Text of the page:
I liked the idea of forgiveness. Being at the tail-end of a comic-book collecting stage at the time, I considered creating a graphic novel based on the whole affair, somehow ending it with somebody saying "You are redeemed!" in my direction after I'd done something, well, redeeming. But I couldn't figure out what and couldn't draw to save my life anyhow. I don't think the world has lost anything as a result.

That box of letters/programs/ill-advised literature remains in my basement- I can't bring myself to throw it away. Call it emotional archeology. From time to time I brave a peek, choose some stuff to keep and others to throw in my neighbour's bonfire to guarantee that they're rendered truly unreadable and irrelevant before drifting into the stratosphere as so many atoms. Entropy always wins.
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A Facebook chat with Hannah:

I quoted you in my blog, you said I was allowed.

Yes, it was fine. Reading it made me feel like a human Moeibus strip. Your story - my story - her story...I am resisting the urge to dig up my diary and reread the MJD entries.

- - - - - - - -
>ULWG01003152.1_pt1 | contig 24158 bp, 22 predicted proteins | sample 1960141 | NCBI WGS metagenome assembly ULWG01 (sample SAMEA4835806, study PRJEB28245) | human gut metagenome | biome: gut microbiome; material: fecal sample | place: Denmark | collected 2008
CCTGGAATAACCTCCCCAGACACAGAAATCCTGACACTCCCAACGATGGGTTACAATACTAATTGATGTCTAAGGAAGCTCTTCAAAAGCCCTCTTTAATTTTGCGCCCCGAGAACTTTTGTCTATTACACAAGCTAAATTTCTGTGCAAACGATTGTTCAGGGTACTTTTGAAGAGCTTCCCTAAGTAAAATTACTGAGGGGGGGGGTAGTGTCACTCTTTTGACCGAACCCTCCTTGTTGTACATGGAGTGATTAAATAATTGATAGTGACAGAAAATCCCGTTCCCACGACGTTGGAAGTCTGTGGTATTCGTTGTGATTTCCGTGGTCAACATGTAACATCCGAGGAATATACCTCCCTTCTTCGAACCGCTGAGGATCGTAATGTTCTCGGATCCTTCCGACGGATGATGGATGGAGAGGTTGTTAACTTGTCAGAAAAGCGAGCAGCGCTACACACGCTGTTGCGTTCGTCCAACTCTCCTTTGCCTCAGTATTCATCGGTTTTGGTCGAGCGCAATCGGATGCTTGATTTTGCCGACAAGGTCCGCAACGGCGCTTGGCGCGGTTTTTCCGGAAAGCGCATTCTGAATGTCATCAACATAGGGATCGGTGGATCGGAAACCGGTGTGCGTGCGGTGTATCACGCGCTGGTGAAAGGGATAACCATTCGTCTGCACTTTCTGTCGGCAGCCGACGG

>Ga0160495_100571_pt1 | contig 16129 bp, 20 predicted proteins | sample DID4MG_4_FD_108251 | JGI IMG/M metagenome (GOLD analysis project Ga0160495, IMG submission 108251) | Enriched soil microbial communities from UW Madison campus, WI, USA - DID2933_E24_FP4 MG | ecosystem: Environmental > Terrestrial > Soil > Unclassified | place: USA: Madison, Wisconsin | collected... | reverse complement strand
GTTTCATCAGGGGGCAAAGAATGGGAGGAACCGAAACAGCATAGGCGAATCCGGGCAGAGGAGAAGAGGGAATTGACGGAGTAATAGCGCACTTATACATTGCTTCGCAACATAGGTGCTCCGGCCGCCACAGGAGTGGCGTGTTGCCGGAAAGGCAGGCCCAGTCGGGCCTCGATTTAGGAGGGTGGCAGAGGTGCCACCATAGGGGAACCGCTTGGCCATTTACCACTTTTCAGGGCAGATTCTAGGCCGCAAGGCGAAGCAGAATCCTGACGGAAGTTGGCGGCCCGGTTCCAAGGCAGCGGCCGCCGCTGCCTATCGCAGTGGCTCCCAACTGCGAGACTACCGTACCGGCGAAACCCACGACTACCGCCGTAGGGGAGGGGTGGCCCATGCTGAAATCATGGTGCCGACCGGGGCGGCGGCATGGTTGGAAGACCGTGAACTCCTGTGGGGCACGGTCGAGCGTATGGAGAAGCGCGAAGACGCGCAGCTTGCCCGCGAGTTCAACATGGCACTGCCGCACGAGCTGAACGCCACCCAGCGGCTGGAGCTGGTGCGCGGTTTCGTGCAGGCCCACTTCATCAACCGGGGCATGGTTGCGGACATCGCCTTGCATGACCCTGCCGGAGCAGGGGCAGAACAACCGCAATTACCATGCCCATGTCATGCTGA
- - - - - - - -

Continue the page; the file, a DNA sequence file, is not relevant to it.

Oh Lord...RESIST!

I have often considered ceremonially burning that diary in the backyard. I can't think of a good reason I haven't except it would be fun to go to one of those nights where you read from your adolescent diary in public.

I keep letters for a scary long time. I probably have notes from you in a sealed box of high-school/early university correspondence and playbills in my basement. I'll leave it to the AGO when I die.

Nooooooo! Burn them! Burn them! But just so you know, the Elton John song "Someone Saved My Life Tonight" ALWAYS reminds me of you, me and a music practice room. In a sweet way. :)